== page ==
RUNNER -- Typically said “runner-runner” to describe a hand that was made only by catching the correct cards on both the turn and the river - “He made a runner-runner flush to beat my trips.” See also backdoor
SAVING BETS -- Same as pushing bets.
-- A card that may well turn the best hand into trash. If you have 10§-8§ and the flop comes Q-J-9, you almost assuredly have the best hand. However, a
turn card of 10¨would be very scary because it would almost guarantee that you are now beaten by someone holding a K.
SCOOP -- To win the entire pot in a high-low split game by a wager or showdown.
SCRAMBLE -- A facedown mixing of the cards.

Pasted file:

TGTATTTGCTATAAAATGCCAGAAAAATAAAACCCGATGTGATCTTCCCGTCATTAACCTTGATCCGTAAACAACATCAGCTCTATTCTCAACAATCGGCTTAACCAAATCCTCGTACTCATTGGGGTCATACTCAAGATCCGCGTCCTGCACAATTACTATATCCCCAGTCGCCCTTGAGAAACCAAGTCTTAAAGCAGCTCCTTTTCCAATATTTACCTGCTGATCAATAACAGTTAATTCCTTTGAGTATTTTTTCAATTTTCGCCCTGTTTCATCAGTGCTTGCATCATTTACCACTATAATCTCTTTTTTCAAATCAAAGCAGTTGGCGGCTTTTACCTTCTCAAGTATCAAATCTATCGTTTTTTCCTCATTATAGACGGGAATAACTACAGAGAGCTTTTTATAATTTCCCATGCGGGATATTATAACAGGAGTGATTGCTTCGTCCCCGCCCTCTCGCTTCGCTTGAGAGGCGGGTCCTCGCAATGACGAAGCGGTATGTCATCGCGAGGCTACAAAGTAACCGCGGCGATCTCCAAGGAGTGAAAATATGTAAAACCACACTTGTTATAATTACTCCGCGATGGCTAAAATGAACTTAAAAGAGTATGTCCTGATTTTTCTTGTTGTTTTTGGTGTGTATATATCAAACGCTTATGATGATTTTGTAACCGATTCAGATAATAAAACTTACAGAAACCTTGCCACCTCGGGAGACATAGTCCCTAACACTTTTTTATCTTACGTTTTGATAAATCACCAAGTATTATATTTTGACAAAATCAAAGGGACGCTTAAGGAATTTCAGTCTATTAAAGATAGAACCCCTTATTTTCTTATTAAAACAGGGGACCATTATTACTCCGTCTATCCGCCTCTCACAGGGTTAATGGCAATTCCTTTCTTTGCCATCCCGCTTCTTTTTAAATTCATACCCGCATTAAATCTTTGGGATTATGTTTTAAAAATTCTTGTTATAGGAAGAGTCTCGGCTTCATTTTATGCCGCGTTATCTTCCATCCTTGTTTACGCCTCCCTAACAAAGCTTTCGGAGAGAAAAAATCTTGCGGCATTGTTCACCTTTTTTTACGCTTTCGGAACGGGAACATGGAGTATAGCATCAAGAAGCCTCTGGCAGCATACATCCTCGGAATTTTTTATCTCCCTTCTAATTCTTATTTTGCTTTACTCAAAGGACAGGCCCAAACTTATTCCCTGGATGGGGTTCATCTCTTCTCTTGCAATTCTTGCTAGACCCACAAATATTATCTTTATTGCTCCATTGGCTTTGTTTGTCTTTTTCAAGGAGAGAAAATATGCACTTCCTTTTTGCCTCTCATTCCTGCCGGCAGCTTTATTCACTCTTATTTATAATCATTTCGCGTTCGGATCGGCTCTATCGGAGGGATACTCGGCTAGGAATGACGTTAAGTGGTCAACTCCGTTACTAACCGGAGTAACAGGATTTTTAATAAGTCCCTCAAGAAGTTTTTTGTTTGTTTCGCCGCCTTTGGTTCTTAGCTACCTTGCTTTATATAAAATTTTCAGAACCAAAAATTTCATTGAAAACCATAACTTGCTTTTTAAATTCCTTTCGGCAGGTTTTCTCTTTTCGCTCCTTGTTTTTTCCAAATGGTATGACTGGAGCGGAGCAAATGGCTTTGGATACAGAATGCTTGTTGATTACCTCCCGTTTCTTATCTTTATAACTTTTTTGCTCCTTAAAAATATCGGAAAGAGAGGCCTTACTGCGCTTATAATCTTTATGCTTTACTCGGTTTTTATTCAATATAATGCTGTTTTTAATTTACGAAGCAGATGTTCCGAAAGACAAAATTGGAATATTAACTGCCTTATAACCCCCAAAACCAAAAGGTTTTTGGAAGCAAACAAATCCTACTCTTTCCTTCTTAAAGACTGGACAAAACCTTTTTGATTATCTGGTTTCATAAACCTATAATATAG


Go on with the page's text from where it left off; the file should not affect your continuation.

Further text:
SECOND PAIR -- A pair with the second highest card on the flop. If you have A-10, and the flop comes K-10-6, you have flopped second pair.
SEE – To match the last bet. When you “see” another player, it means that you match their bet. So if someone bets 2 and you want to stay in the game, you have to “see” their 2 by putting 2 of your own into the pot. Normally used when raising. Example: “I’ll see your bet, and raise.”
SELL -- As in “sell a hand.” In a spread limit game, this means to bet less than the maximum when you have a very strong hand, hoping players will call where as they would not have called a maximum bet.
SEMI-BLUFF -- A powerful concept first discussed by David Sklansky. It is a bet or raise that you hope will not be called, but you have some outs if it is. A semi-bluff may be correct when betting for value is not correct, a pure bluff is not correct, but the combination of the two maybe a positive expectation play.